Once we got in the car, the child relaxed, laid her head down on the seat like she was perfectly safe, and went to sleep like the little angel she was. I covered her with my jacket, but she threw it off restlessly. I guess the smoke smell reminded her too much of the fire, of when the other monster had her. For me, it was like being human again for a few hours, driving down out of the mountains, watching her sleep. But that only lasted until the end of the night. Even carrying her up the steps to her mother's house was like a taste of some other world, but it ended when I pried that little girl out of my arms and got her back where she belonged, with her mother. Handed her back to warmth and humanity and love.

I took the check Mrs. Turner gave me, but I don't think I'll ever cash it. Is it right to take blood money for something that feels like a stake through my own heart? For doing what any human would say was the right thing to do—destroy a monster and save a damsel in distress? For ripping out the last vestiges of love I'll ever know and grinding the pieces into that dirty wooden floor? Beth Turner's mother may have thought she could write a check that would cover that expense. I don't think it's possible.

It was the second night after the fire when my good buddy Josef came by, a pack of freshies trailing in his wake.

"You, my friend, are in serious need of a drink," he said, snapping his fingers to signal them to line up and strike those willing poses that always make my fangs come out in a rush. It had occurred to me that I was starting to get thirsty, and I motioned to one of the freshies, a sweet little brunette named Cherry who had fed me before. For the thirty years I've known him, Josef has always managed to have the prettiest, tastiest, most accommodating girls I've ever run into on tap, as it were. Cynic that he is, he says it's just his money that attracts them, or the rush they get from the fangs, but I've watched more than a few of them as they watch him, and it's not dollar signs I see in their eyes. Not always.

Anyway, Cherry came over to me and slipped into my lap the way I always liked it, and prepared to give it up to me, just that easily. But when she looked in my face and smiled, suddenly I didn't see brown hair and eyes in a grown-up face. I saw blue eyes and baby-fine blonde hair.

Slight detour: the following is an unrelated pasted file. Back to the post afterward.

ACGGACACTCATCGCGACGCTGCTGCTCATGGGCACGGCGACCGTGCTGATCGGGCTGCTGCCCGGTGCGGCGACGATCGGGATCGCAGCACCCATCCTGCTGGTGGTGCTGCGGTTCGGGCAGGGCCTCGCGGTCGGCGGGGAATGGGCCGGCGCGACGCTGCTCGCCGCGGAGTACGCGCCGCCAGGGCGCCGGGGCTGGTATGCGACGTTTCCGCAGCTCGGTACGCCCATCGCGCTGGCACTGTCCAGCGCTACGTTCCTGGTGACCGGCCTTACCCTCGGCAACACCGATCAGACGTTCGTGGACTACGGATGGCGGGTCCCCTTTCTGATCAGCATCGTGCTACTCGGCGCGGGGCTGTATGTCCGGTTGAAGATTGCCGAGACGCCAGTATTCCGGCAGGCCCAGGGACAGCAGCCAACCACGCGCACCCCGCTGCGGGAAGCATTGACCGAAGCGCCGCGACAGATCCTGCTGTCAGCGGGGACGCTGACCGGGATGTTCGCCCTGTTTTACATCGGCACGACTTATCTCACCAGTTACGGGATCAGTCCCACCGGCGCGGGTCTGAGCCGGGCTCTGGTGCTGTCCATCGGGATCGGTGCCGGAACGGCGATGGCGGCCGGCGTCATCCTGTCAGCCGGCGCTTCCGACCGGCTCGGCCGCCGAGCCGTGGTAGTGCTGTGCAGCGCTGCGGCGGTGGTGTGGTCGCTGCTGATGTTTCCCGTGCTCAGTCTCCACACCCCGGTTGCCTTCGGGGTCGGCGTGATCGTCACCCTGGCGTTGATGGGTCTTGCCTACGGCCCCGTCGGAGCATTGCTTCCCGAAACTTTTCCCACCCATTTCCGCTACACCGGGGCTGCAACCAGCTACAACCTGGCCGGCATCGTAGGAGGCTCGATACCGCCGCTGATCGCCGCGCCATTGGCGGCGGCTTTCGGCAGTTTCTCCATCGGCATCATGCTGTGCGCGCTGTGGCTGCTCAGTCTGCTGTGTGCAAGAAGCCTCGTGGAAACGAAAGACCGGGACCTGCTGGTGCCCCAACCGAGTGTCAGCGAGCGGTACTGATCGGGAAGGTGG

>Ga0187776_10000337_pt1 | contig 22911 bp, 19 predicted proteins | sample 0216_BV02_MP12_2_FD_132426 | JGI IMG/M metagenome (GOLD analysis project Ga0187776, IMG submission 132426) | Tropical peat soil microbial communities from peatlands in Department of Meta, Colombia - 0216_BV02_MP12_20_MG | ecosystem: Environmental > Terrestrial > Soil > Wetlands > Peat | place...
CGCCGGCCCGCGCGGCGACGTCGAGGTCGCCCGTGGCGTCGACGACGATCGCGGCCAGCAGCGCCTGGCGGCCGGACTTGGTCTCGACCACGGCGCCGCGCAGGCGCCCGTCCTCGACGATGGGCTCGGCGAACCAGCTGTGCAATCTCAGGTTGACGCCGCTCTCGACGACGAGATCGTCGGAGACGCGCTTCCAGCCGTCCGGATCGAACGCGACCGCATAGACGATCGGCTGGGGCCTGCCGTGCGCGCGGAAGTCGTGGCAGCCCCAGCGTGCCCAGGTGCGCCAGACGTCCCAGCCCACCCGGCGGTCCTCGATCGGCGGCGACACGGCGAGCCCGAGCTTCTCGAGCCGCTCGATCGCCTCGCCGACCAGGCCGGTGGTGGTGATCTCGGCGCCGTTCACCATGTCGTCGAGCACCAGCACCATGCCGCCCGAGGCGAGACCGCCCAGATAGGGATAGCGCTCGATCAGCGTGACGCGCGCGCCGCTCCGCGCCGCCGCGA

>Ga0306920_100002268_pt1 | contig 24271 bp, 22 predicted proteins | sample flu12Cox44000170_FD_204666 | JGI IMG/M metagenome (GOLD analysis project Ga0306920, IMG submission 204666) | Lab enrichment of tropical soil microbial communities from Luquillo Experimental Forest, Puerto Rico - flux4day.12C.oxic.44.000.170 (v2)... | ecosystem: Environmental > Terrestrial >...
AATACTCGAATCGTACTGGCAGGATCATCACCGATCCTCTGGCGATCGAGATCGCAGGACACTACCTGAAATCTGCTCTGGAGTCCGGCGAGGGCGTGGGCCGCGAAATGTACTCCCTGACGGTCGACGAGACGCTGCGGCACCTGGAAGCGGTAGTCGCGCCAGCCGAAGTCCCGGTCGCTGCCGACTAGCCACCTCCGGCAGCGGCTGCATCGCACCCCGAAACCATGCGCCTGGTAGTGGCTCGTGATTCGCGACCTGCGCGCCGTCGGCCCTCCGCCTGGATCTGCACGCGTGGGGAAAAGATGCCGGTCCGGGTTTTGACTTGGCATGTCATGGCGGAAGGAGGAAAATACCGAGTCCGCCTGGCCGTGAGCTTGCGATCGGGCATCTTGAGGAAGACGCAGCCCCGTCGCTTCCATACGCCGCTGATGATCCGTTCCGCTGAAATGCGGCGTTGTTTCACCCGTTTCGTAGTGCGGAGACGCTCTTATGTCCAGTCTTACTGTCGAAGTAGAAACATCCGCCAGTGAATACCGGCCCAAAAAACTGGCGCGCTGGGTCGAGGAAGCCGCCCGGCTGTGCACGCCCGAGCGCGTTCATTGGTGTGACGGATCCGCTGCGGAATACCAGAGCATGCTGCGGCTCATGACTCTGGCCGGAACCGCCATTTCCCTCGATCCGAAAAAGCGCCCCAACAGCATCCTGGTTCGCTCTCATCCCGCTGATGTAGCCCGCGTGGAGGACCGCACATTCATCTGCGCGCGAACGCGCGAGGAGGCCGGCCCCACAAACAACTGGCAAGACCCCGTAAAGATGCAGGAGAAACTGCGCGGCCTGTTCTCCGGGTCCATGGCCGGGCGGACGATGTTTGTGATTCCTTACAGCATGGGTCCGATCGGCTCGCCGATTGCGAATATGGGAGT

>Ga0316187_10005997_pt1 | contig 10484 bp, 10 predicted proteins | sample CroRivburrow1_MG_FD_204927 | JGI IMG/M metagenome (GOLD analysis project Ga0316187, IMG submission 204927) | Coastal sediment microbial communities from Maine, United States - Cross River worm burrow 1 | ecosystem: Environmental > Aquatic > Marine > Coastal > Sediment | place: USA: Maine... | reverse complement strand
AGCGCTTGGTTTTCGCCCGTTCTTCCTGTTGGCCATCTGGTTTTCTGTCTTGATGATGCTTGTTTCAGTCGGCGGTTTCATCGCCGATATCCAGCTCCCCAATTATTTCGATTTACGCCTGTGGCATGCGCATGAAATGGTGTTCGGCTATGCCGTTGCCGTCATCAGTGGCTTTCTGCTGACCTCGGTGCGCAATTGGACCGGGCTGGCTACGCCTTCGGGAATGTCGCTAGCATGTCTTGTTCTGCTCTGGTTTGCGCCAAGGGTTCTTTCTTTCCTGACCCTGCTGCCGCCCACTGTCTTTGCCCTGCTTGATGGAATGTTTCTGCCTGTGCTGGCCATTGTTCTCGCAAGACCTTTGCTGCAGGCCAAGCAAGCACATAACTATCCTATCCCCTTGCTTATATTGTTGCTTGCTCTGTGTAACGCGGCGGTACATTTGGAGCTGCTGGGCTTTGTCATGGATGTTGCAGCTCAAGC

"Cherry," I asked her, "does your mother know what you do?"

She giggled. "Yeah," she said, "Mom knew Josef back when she was my age. She introduced us. He's always asking me to say hi to Granny, too."

She almost fell on the floor when I stood up and dumped her out of my lap. That was right before I told Josef to take his freshies and get out.

I don't know that I'll be able to bite a human like that again, willing or not. Not without thinking, this is someone's daughter, this was someone's precious child.

But Josef was probably right when he told me before he left, that I'd better find something to fill the gap. Something to close up that hole in my heart shaped like Coraline.

So here I am, in the shadows, watching Mrs. Turner's house. It's late, and although there are still lights on in the kitchen and the living room, the windows of the child's bedroom are dark. I hope she's sleeping, I hope she's not afraid of any monsters lurking out here in the darkness. She really doesn't need to worry.

Because I've decided. I'm going to be here, watching, just out of sight. Keeping an eye on her while she grows up, safe. When Coraline stole that girl, in her own twisted way she did it for me. So it's my responsibility now. And even if Coraline's gone, there are other monsters out there waiting.

Not me, though. Killing Coraline, rescuing that girl, showed me once and for all where the line was drawn. Even a monster has a final line that can't be crossed. Because what's on the other side is the darkness within. And even a monster can be afraid of the dark.